The NBA is investigating the Sixers‘ free agency moves for possible tampering and “early contact,” according to ESPN’s Adrian Wojnarowski.
As Wojnarowski details, James Harden declined his $47.4MM player option and instead took a pay cut by signing a two-year, $68.6MM deal with a second year player option. That gave the Sixers the flexibility to use their full mid-level exception to sign P.J. Tucker and their bi-annual exception to sign Danuel House — two of Harden’s former teammates with the Rockets under president of basketball operations Daryl Morey, who is now with Philadelphia.
Marc Stein first reported that the Sixers were likely to face a tampering investigation, and he was also one of the first reporters to link Tucker to Philadelphia, with rival teams reportedly convinced that Tucker was signing a three-year deal for the mid-level multiple days before free agency officially opened.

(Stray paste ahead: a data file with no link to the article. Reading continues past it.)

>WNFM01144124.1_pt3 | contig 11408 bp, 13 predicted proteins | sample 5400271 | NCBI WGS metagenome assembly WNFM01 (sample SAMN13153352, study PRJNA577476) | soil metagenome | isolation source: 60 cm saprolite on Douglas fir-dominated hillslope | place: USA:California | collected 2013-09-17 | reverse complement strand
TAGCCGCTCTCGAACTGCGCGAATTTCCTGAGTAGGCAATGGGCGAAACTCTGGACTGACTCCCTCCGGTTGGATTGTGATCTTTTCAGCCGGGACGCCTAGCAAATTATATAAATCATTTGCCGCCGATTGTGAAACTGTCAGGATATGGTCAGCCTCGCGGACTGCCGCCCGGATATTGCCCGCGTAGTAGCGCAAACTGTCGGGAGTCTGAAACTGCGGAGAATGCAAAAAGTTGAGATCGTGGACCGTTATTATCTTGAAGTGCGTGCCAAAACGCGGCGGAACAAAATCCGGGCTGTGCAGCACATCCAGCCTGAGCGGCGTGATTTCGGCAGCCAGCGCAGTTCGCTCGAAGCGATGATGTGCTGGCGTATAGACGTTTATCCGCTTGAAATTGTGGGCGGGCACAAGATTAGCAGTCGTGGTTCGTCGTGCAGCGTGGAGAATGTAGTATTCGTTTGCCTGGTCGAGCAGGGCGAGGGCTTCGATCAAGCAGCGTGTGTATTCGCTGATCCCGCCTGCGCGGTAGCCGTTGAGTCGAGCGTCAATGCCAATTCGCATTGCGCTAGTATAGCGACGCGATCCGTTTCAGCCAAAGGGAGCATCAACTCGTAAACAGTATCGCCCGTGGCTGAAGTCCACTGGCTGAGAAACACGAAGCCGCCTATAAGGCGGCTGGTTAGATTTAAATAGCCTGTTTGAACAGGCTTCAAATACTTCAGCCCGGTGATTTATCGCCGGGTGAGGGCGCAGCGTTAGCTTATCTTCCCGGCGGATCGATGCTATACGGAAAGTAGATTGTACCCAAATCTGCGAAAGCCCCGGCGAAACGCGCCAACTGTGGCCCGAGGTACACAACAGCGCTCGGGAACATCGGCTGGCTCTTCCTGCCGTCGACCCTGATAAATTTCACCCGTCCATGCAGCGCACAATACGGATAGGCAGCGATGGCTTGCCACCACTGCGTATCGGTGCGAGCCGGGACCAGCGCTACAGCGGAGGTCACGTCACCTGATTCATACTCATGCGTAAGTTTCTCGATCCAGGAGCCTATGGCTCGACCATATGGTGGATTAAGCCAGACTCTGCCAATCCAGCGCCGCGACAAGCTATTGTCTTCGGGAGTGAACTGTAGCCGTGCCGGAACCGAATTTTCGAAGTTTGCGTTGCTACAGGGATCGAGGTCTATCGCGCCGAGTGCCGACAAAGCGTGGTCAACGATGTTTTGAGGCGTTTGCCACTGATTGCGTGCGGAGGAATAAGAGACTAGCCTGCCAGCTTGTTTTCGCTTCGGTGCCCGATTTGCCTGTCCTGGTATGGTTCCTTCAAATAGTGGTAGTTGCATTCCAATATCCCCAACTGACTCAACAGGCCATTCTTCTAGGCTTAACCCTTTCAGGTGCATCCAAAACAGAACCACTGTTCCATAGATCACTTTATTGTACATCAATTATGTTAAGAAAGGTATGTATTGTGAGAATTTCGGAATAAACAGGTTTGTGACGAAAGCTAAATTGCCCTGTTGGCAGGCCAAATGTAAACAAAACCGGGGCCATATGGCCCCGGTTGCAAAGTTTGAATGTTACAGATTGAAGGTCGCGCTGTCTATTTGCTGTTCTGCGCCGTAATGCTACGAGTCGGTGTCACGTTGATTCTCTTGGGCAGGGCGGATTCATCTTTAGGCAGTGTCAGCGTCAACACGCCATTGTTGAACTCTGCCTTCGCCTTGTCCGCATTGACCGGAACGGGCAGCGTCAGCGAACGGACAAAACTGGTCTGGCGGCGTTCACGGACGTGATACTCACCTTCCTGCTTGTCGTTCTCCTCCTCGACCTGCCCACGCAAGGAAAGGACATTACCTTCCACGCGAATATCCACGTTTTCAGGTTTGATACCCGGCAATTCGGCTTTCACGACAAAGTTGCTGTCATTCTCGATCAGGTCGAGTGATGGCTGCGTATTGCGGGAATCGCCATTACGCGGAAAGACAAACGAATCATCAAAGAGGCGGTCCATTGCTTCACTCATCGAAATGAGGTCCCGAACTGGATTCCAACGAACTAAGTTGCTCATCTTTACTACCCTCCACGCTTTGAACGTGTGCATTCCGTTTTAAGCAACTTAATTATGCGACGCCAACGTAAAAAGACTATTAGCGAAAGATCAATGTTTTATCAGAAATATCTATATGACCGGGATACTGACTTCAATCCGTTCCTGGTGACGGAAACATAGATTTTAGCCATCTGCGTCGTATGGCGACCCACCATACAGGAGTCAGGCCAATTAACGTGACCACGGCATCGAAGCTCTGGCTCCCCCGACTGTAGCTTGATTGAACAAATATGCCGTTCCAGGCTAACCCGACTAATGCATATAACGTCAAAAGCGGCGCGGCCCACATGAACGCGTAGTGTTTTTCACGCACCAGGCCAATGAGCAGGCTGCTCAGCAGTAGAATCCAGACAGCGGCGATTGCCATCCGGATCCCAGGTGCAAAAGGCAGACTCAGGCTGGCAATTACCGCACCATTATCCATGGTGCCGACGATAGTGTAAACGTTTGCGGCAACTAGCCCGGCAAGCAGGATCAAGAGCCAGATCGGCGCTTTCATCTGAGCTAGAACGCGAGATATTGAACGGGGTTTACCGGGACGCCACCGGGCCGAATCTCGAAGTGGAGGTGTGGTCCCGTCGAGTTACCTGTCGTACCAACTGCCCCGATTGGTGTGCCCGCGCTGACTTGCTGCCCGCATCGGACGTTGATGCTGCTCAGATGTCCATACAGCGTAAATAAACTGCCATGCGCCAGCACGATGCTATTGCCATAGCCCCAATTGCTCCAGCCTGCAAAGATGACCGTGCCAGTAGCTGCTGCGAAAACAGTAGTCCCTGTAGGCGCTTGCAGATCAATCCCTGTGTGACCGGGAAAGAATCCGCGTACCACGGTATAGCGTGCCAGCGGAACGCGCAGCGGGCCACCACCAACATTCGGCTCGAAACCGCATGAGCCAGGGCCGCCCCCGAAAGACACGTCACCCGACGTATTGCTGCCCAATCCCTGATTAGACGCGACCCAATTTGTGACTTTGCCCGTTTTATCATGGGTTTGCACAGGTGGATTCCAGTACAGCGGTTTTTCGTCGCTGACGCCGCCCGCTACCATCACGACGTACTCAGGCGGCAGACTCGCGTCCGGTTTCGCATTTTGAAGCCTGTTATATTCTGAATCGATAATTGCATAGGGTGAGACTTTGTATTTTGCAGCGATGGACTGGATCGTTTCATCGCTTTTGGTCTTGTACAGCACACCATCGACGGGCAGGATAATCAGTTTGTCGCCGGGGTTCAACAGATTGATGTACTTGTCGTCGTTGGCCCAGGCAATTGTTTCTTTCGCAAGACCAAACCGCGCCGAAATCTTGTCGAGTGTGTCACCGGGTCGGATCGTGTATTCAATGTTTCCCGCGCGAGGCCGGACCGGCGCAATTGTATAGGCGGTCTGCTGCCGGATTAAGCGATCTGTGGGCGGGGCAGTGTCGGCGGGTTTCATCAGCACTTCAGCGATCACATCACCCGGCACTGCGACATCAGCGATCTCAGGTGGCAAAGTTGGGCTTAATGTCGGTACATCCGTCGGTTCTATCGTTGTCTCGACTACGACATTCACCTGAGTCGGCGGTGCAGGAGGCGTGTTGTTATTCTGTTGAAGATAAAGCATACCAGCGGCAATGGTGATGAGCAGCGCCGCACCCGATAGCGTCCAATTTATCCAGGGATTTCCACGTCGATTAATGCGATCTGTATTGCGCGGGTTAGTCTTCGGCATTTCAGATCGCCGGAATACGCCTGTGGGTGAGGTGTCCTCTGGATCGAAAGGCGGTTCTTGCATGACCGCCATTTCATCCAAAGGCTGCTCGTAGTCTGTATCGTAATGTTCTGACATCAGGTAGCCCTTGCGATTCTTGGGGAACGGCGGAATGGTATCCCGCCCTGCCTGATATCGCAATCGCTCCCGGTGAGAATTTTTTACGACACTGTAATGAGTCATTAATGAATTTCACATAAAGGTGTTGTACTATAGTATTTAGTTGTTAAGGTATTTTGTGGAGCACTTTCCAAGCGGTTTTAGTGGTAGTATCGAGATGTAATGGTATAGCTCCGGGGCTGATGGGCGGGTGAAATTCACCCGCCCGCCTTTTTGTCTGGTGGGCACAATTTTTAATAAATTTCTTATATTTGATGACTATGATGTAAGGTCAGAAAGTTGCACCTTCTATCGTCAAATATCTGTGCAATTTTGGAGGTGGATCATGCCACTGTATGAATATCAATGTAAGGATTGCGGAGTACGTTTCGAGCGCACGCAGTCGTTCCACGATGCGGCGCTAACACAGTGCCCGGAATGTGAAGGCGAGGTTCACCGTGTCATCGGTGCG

Some around the league have wondered whether the Sixers and Harden already have a future deal in place, which is against the rules of the Collective Bargaining Agreement, Wojnarowski notes. Such a handshake agreement would involve declining his player option in 2023 and signing a lucrative new contract at that time.
The Sixers are complying with the investigation, Wojnarowski adds. The Knicks are also likely to face a tampering investigation due to an early free agency agreement with guard Jalen Brunson, as Fred Katz of The Athletic wrote last week.
The Heat (Kyle Lowry sign-and-trade last summer) and Bucks (Bogdan Bogdanovic deal that fell through in 2020) both lost their 2022 second-round picks as a result of previous tampering investigations, and the Bulls will lose their 2023 second-rounder for their early sign-and-trade agreement for Lonzo Ball in 2021.